By Haithem Babiker, David Frakes and Fernando Gonzalez
Over the past two decades, computer simulation has become an increasingly important tool in scientific research and engineering design. In the aerospace industry for example, simulation has become the standard tool for predicting performance of a newly designed part, well before the part is physically built. In clinical medicine, computer simulation is emerging as a viable option for surgical training and planning. For example, neurosurgical simulators now allow a user to navigate a catheter through challenging patient-specific anatomy and to deploy different endovascular devices including coils, stents, and flow diverters. These new simulators represent an important breakthrough in advancing surgical training toward life-like realism, and medical device companies have also begun to use them for demonstrating the deployment of emerging endovascular devices.
Although endovascular treatment simulation has great potential to further enhance the state-of-the-art in surgical training, the greatest potential for impact lies in applying simulation to surgical planning. In that role, simulation capabilities must extend to answer important clinical questions on a patient-specific basis. Specifically, endovascular simulations must transition into predictive tools that can be used during preoperative planning to test different treatment alternatives and determine the best option for a particular patient. Aneurysm treatment exemplifies the potential impact of such tools. The growing arsenal of methods and devices for treating cerebral aneurysms, which includes stents, flow diverters, and coils, as well as a wide range of deployment strategies, calls for additional measures in preoperative planning that go beyond the capabilities of current qualitative conventions and non-interactive imaging technologies.
It would be exceedingly useful in clinical practice to have a virtual tool that could help answer questions that arise prior to treatment such as: How will additional coils, a particular coil design, or a stent affect outcome? Which device, or combination of devices, will be most effective? Extensive clinical data suggest that optimising device selection and deployment may be a highly patient-specific problem. Determining the ideal treatment regime, on a case-by-case basis, will require improved endovascular simulations that can accurately model the complexities of endovascular device geometries, their deployments, and the resulting haemodynamic outcomes.
Next generation endovascular treatment simulations are the primary focus of research at the Arizona State University Image Processing Applications Laboratory (IPALab). Specifically, IPALab is working toward advanced computational tools that can realistically simulate the mechanics of endovascular device deployment and the subsequent haemodynamic outcomes.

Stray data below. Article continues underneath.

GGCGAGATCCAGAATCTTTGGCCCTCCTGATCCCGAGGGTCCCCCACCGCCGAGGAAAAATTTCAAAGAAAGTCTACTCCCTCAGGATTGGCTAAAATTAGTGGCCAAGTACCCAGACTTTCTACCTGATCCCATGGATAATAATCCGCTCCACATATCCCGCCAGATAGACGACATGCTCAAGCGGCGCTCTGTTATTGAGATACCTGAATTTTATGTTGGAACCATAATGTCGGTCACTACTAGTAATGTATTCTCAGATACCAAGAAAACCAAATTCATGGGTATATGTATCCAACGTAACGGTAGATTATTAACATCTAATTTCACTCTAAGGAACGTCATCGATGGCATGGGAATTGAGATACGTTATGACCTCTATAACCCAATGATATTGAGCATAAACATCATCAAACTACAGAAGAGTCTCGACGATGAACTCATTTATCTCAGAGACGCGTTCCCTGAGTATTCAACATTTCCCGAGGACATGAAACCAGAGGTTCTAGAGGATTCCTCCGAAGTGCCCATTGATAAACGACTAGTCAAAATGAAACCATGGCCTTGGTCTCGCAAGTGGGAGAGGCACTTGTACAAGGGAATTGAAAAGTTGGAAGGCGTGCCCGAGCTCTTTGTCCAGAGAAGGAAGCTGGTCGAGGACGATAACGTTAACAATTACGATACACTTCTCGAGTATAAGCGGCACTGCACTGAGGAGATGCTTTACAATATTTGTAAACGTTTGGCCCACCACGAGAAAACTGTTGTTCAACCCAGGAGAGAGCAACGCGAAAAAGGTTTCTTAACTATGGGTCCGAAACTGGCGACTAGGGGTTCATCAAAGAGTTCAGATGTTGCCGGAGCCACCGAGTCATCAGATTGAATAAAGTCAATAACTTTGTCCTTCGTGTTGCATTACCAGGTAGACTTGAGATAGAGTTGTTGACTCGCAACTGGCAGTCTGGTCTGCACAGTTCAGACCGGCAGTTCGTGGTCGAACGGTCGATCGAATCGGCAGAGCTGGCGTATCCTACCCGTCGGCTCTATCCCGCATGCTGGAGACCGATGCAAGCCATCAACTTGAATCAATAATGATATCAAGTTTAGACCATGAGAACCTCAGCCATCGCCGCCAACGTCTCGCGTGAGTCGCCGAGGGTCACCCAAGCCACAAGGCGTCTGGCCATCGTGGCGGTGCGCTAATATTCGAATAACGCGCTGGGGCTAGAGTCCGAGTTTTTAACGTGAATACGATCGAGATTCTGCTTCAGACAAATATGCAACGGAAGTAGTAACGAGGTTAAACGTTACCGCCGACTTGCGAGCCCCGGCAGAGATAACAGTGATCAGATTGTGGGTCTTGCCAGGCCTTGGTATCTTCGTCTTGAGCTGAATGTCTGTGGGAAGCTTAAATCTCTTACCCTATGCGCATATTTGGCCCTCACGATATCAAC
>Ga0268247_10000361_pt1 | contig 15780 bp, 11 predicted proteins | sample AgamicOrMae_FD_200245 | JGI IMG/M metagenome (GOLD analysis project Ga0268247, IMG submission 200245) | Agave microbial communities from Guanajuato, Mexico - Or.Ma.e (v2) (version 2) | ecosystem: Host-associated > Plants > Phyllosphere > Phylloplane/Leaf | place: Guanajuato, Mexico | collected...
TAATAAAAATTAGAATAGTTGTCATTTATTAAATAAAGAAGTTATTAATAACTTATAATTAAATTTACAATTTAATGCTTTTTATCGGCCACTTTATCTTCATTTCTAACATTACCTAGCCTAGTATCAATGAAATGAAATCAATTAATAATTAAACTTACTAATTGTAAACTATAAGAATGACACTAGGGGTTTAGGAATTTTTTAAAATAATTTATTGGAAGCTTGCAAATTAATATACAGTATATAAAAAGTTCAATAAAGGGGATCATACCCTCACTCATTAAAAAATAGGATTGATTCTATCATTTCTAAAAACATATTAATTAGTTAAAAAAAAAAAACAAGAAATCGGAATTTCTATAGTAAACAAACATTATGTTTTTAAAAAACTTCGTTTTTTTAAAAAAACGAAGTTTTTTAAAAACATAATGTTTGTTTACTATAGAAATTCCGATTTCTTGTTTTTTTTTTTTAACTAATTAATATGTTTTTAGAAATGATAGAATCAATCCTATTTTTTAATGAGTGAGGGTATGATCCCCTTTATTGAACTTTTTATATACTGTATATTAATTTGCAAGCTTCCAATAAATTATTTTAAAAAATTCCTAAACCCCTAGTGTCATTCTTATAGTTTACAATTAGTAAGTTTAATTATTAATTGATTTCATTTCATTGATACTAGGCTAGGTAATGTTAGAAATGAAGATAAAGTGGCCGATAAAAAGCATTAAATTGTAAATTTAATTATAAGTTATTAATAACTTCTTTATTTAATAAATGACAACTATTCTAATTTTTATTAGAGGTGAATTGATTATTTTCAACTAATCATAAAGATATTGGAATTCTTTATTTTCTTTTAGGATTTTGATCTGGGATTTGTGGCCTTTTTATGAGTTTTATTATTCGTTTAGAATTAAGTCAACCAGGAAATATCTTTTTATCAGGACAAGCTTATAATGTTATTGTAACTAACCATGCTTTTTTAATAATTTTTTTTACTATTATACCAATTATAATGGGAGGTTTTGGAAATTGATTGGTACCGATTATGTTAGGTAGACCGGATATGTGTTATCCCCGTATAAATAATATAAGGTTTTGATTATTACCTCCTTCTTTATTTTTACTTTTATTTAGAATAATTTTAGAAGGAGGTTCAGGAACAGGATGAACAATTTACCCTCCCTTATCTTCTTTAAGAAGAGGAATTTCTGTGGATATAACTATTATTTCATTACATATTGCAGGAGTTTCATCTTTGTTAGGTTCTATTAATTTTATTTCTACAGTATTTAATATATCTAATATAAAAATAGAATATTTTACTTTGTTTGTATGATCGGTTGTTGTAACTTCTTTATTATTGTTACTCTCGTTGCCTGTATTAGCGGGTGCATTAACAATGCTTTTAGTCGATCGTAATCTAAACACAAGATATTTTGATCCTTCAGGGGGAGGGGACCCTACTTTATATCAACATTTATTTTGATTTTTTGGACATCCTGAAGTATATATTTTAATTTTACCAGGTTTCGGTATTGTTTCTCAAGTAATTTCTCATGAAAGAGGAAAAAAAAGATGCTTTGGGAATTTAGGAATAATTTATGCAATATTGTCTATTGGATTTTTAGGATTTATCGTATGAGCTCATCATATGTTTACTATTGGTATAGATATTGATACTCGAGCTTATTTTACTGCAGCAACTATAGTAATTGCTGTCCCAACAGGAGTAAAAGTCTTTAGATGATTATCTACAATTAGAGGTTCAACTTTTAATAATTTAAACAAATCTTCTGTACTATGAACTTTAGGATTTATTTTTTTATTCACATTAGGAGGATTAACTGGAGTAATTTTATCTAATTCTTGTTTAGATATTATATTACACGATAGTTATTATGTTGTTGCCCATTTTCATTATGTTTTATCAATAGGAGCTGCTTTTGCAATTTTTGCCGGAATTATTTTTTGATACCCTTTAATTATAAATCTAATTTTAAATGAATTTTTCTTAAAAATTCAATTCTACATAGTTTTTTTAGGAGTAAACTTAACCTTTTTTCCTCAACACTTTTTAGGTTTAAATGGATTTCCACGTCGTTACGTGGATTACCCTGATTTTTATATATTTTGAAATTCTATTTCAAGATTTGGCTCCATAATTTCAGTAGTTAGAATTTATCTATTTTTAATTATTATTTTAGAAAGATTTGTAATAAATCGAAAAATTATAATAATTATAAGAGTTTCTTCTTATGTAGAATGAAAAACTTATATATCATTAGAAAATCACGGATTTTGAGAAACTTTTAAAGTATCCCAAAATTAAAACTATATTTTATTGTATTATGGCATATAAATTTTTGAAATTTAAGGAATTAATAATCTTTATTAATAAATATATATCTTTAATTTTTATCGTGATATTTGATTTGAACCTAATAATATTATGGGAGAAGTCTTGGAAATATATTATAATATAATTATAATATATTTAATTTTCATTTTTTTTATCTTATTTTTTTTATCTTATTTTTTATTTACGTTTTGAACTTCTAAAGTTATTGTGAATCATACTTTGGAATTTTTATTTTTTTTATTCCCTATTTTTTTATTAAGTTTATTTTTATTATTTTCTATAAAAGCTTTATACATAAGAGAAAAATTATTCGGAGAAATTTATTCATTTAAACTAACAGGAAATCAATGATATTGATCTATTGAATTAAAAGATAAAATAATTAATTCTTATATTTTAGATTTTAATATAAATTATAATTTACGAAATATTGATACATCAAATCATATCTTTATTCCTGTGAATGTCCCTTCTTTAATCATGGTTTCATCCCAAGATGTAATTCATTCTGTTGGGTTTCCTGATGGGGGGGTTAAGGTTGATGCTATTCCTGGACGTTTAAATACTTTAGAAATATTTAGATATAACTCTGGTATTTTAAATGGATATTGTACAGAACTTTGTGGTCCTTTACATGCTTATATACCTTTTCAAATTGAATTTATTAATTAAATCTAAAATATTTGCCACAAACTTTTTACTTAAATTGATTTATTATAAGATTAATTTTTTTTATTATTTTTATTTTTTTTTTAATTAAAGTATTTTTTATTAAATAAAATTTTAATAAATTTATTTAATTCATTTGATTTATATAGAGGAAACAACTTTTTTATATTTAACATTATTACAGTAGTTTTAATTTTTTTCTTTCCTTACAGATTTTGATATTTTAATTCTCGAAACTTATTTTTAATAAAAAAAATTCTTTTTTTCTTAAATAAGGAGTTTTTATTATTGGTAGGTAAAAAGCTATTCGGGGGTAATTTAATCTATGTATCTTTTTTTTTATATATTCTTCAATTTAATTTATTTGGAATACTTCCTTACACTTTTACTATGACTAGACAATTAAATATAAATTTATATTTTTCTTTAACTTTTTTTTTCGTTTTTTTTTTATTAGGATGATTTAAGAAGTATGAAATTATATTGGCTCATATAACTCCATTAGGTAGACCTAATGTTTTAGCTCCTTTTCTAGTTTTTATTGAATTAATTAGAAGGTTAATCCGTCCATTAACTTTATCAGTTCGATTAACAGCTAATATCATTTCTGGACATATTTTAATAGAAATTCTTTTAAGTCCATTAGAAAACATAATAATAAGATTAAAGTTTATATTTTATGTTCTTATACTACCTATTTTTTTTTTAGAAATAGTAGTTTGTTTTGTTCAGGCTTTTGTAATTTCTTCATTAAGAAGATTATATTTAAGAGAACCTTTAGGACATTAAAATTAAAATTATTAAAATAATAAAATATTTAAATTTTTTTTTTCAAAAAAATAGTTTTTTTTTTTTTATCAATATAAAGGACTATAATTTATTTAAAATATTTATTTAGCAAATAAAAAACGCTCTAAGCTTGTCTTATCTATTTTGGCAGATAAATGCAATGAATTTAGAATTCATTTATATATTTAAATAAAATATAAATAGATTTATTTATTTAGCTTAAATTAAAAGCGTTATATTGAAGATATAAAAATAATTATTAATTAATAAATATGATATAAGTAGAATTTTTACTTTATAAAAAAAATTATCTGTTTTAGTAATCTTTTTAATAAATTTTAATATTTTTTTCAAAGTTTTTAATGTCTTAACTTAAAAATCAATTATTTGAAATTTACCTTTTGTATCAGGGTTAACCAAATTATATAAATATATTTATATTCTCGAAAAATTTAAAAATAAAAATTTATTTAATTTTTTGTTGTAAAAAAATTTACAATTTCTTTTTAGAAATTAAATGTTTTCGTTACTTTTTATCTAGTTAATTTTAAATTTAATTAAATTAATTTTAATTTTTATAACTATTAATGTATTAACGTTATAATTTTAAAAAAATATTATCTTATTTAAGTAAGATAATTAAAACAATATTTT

One example is a novel computational approach to virtual coil embolisation that uses a finite element method to simulate the complex structural dynamics of embolic coils during deployment. Each embolic coil is modelled according to a specific set of design specifications and structural properties defined by the coil manufacturer. During simulation, multiple embolic coils are deployed into a computational model of a cerebral aneurysm via virtual microcatheter. This approach produces realistic coil configurations that closely match actual physical deployments of coils in in-vitro aneurysm models, as shown in Figure 1. The computational models of the deployed coil configurations and aneurysm are then used in computational fluid dynamics (CFD) simulations to predict post-treatment blood flow within the aneurysm, as shown in Figure 2.
Using IPALab’s computational approach, the effects of different embolic coil designs and deployment strategies on aneurysm filling and blood flow can be quantified. Further, simulations can be used to understand the baseline effectiveness of coil embolisation for different types aneurysmal geometries.
Another project at the lab focuses on the computational modelling of stents and flow diverters, both as standalone devices and as structural support for embolic coils. The approach for deploying these devices is similar to that developed for coils. First, a virtual catheter is advanced to the target site using a static finite element method. Next, the stent or flow diverter is slowly unsheathed and allowed to expand across the aneurysm using a dynamic finite element method. CFD is then used to simulate fluid dynamics in and around the treated aneurysm.
Haithem Babiker is with the School of Biological and Health Systems Engineering, Arizona State University, Tempe, USA
David Frakes is with the School of Biological and Health Systems Engineering, Arizona State University, Tempe and AZ School of Electrical, Computer, and Energy Engineering, Arizona State University, Tempe, USA
L Fernando Gonzalez is with the Department of Neurological Surgery, Jefferson Medical College, Philadelphia, PA School of Biological and Health Systems Engineering, Arizona State University, Tempe, USA